Prevention is always better than cure!


–Understanding canine vector-borne diseases

Canine Vector Borne Diseases (CVBD) have become a global issue.Many of the parasite transmitted diseases affect humans as well as animals. The dog as man’s best friend plays an important role being effected by and serving as a host for some of the zoonotic pathogens. Here’s more on the CVBDs.

The vulnerable dogs…

Blood-feeding parasites can transmit a variety of pathogens to dogs. These arthropods including ticks, fleas, flies and mosquitoes can transmit bacteria, protozoa, viruses or helminths to dogs which can lead to infections such as babesiosis, ehrlichiosis, leishmaniasis or heartworm disease. Some vectors such as ticks can transmit more than one pathogen. Besides, different Canine Vector Borne Diseases show similar clinical signs which, ultimately complicate the diagnosis and treatment.

Various factors predispose dogs to infections with two or multiple vector transmitted pathogens:

  • Dogs living in areas that are highly endemic for several vector borne pathogens.
  • Animals living predominantly outdoors thus facilitating enhanced vector transmission.
  • Irregular or no use of ectoparasiticides.
  • A suppressed immune response (due to old age, underlying infection or immunosuppressive therapy).

Tick-borne pathogens…

Ticks are one of the most important vectors that transmit CVBD as they harbor the largest number of different pathogens. Ticks are especially suitable for pathogen transmission, by attaching securely to their hosts and facilitating effective transmission of infectious pathogens over a couple of days. Many of the diseases caused by these tick-borne pathogens possess a wide variety of clinical features and share non-specific signs such as wasting, weight loss, fever and poor appetite or anorexia all making it a challenge to arrive at a definitive diagnosis.

In co-infections with pathogen that have different clinical signs, the extent to which different infections might influence each other’s pathophysiology is not clear.

The life-cycle of ticks…

Tick-borne pathogens are a cause of animal and human suffering. A large number of different pathogens are transferred from infected ticks to dogs following tick attachment and feeding. However, transmission of tick-borne disease agents does not appear to occur immediately when the tick begins feeding for the first time in a given life cycle. A reactivation period is required for the pathogens to begin replicating, migrate to or be activated in, the salivary glands and be transmitted to the host when the tick regurgitates excess fluid back into the bite wound.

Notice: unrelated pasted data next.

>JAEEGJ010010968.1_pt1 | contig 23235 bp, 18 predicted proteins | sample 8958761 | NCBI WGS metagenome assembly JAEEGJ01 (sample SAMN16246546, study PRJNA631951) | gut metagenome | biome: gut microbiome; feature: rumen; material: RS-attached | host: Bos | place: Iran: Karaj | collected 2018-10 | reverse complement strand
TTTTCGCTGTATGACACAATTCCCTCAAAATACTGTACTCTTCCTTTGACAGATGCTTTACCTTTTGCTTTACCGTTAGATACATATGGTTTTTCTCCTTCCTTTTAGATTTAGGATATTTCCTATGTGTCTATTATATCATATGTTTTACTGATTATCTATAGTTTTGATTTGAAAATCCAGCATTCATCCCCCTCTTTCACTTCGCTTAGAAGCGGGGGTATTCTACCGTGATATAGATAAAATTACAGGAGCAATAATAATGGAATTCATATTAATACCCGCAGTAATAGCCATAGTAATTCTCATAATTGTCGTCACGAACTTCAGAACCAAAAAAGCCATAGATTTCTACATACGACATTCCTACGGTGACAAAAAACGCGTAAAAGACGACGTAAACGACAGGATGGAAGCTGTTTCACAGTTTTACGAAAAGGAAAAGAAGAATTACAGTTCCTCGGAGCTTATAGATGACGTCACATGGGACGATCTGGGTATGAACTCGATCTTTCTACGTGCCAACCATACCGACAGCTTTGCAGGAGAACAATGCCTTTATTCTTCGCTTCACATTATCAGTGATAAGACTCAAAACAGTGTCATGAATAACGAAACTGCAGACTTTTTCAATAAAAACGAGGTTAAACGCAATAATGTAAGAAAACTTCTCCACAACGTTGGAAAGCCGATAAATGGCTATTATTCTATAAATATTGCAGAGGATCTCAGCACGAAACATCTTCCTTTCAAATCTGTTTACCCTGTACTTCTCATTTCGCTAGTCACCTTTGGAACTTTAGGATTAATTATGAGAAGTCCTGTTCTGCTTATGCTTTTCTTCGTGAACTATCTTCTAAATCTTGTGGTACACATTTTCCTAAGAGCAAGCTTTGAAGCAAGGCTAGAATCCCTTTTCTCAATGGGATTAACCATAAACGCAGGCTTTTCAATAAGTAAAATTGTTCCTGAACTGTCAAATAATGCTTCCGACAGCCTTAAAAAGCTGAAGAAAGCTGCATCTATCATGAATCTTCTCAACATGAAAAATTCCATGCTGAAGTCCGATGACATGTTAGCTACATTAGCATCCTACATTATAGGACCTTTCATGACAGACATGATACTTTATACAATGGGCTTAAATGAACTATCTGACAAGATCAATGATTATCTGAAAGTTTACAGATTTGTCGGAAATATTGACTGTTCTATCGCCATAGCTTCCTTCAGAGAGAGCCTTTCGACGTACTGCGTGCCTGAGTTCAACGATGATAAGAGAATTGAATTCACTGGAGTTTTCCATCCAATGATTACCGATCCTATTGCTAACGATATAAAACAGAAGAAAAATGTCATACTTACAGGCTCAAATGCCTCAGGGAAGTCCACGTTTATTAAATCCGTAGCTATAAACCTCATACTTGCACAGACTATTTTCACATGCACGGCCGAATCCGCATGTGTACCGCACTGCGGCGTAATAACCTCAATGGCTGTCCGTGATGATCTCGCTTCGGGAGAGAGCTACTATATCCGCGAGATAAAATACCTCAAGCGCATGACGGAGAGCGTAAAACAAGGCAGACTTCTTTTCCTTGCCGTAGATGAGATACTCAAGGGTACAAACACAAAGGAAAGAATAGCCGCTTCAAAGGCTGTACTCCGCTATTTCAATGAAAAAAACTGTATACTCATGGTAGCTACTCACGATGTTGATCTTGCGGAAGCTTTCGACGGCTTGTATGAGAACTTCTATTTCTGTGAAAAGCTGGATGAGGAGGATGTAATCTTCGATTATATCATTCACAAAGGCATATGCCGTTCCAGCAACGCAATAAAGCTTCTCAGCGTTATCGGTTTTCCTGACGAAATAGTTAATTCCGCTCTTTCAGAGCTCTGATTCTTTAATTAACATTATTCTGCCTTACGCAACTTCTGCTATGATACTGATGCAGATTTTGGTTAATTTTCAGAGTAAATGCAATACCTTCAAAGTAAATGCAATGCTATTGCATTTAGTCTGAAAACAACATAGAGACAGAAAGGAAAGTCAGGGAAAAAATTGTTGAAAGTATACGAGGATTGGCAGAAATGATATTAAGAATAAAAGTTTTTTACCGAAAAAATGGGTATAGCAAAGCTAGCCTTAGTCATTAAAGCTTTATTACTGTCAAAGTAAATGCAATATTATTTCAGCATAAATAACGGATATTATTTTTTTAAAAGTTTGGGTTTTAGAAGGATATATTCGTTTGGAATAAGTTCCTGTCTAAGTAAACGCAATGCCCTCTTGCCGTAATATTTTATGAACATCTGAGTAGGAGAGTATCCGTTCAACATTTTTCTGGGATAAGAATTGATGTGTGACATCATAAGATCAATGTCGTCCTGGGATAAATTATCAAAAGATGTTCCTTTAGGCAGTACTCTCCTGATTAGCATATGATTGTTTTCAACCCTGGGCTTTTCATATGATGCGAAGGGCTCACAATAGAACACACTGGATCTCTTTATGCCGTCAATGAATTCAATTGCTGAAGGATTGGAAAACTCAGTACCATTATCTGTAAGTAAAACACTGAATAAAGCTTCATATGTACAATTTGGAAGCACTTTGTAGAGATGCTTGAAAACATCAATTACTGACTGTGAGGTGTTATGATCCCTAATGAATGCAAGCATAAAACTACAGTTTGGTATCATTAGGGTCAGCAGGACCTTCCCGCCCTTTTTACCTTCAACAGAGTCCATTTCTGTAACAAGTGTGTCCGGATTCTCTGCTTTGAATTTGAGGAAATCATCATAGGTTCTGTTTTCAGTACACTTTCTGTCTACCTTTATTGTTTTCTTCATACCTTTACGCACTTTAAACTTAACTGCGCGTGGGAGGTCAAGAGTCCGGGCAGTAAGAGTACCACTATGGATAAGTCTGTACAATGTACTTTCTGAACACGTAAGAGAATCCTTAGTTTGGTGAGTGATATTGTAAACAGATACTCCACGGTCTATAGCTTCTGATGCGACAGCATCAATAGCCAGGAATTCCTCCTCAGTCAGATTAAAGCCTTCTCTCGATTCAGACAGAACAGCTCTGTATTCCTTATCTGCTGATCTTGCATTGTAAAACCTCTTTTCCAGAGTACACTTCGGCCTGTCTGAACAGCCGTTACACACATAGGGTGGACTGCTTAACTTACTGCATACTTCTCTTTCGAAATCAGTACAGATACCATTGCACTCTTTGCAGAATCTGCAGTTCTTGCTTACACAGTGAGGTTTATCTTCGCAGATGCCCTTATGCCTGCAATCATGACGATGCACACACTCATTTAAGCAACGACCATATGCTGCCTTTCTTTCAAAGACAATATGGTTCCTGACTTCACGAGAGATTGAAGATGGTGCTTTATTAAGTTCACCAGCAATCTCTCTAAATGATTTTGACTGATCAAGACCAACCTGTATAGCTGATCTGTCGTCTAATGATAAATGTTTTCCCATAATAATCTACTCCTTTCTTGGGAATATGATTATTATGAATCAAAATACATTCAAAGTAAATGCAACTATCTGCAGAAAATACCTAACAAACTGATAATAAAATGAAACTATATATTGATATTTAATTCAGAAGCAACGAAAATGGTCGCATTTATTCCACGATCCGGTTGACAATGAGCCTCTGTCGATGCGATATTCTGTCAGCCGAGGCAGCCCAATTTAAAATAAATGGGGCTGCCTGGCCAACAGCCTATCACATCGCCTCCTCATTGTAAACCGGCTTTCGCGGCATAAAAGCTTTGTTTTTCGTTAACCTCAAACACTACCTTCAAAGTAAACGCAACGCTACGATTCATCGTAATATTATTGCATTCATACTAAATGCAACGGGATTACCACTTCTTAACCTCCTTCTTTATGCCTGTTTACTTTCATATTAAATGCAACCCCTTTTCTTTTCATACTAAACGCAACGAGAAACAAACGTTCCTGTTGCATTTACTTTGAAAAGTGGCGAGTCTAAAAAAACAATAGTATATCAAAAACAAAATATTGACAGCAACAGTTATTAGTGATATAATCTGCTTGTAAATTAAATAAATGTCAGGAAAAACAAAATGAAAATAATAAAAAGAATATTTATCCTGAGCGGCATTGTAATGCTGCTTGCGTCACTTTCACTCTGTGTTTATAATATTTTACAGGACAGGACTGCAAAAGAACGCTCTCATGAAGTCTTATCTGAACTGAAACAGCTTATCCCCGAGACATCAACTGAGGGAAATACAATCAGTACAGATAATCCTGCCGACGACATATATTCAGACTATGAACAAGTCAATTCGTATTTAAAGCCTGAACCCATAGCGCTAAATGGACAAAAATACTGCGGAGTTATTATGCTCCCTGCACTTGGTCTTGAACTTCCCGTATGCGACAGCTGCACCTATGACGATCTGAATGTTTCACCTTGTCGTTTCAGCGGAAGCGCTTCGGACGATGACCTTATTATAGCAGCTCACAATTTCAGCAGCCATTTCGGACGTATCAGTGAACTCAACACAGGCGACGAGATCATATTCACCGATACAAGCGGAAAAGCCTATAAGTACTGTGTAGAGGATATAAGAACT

In most tick-borne disease systems, an initial attachment and feeding period of at least 24-48 hours is thought to be required to allow reactivation of tick-borne pathogens and subsequent transmission. Time is required for e.g. the spirochetes to be activated, increase in numbers and migrate for the midgut to the salivary glands. Partially fed ticks will readily reattach to new hosts and resume feeding, similarly if a tick infected as a larva or nymph to one host and then moves on to the second host for next life cycle stage, faster transmission time is likely to occur.
Pathogens are transmitted to dogs by a variety of different species of hard ticks (ixodid) or soft ticks (argasid). The hard ticks, for example, Rhipicephalus sanguineus, commonly known as the brown dog tick, spend all three stages of its life cycle on dogs and require a blood meal prior to sexual maturation and mating. Ixodes spp. are responsible for transmitting Borrelia burgdorferi and Anaplasma phagocytophilum to dogs.
Canine infection occurs when salivary secretions form the tick contaminate the attachment site during ingestion of a blood meal, Adult R. sanguineus are capable of transmitting E. canis for at least 155 days following detachment from the host.

Control programme…

There is a need for a comprehensive control programme for vector borne pathogens, due to the new distribution patterns of vectors.

Prevention of arthropod bites is mainly achieved by preventing the attachment and thus further blood feeding, if possible. Broad spectrum ectoparasiticides with repellent properties such as the pyrethroid insecticide, are ideal compounds to achieve this goal, as they prevent the biting of different vectors like ticks, flies, fleas and mosquitoes and therefore minimise the host parasite interaction, thus decreasing the risk of disease transmission. A regular treatment with these compounds during the transmission period is crucial for the prevention of single and multiple canine vector borne diseases.
Prevention: Apart from babesiosis & borreliosis, there are no protective vaccines available to prevent dogs from the above-mentioned infections. To overcome this dilemma, pet animals (especially dogs) should be protected against ectoparasite infections in the first place. Besides husbandry measures, such as keeping dogs indoors in endemic areas, effective prophylaxis may also be provided by regular use of ectoparasiticidal products with a repellent, as well as insecticidal & acaricidal action.

(Contributed by Dr Mandar Deshpande, Business Manager – Companion Animal Products, Bayer Pharmaceuticals Pvt Limited)